Under the Construction Industry Scheme (CIS), contractors deduct money from a subcontractor’s payments and pass it to HM Revenue and Customs (HMRC).
The deductions count as advance payments towards the subcontractor’s tax and National Insurance.
Contractors must register for the scheme. Subcontractors do not have to register, but deductions are taken from their payments at a higher rate if they are not registered.
If you are already registered as a contractor, you can sign in to CIS online to file your monthly returns or to verify a subcontractor.
Who counts as a contractor or subcontractor
Register as a contractor if either:
- you pay subcontractors for construction work
- your business doesn’t do construction work but you spend an average of more than £1 million a year on construction in any 3-year period
Register as a subcontractor if you do construction work for a contractor.
You must register as both if you fall under both categories.
Work covered by CIS
CIS covers most construction work to:
- a permanent or temporary building or structure
- civil engineering work like roads and bridges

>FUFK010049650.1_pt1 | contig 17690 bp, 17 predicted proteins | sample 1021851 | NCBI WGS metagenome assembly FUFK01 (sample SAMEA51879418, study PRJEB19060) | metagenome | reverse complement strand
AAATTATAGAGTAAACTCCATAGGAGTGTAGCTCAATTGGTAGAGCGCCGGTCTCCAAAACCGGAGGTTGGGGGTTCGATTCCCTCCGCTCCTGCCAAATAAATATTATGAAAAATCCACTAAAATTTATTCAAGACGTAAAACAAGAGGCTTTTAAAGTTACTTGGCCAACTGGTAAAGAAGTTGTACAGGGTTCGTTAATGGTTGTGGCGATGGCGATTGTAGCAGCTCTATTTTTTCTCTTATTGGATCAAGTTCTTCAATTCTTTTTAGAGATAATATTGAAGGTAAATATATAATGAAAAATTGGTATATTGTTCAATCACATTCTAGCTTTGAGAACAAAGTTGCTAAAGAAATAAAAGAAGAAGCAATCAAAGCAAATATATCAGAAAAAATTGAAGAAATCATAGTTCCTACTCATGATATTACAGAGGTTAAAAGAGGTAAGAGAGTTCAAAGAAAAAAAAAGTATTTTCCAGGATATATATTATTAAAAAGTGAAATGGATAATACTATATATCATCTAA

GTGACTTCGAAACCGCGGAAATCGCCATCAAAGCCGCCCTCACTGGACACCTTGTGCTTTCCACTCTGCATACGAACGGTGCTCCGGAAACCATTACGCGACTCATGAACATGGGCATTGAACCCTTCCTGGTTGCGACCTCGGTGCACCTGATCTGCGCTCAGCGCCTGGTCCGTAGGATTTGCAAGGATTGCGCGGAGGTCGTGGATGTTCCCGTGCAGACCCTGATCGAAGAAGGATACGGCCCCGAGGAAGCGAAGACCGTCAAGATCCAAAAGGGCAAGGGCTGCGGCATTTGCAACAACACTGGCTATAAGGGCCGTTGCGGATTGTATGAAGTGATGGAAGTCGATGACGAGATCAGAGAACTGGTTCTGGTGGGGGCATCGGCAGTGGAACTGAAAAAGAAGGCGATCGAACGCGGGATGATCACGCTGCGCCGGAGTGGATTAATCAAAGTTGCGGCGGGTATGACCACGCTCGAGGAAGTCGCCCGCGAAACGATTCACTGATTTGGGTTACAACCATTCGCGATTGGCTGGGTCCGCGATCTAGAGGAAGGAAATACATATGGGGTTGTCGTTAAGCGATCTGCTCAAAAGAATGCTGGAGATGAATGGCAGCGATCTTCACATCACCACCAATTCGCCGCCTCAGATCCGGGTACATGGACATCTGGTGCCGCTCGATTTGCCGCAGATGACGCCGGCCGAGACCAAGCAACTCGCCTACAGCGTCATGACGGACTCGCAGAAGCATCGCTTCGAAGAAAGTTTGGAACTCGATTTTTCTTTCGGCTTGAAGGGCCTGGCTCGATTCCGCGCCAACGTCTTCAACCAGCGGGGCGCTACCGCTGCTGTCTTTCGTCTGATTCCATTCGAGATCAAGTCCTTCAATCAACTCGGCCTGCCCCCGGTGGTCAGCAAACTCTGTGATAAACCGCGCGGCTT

For the purpose of CIS, construction work includes:
- preparing the site, eg laying foundations and providing access works
- demolition and dismantling
- building work
- alterations, repairs and decorating
- installing systems for heating, lighting, power, water and ventilation
- cleaning the inside of buildings after construction work
You do not have to register if you only do certain jobs, including:
- architecture and surveying
- scaffolding hire (with no labour)
- carpet fitting
- making materials used in construction including plant and machinery
- delivering materials
- work on construction sites that is clearly not construction, eg running a canteen or site facilities
The CIS guide for contractors and subcontractors has more detail on what is and isn’t covered by the scheme.
Your business is based outside the UK
The same CIS rules apply if your business is based outside the UK, but you do construction work as a contractor or subcontractor in the UK.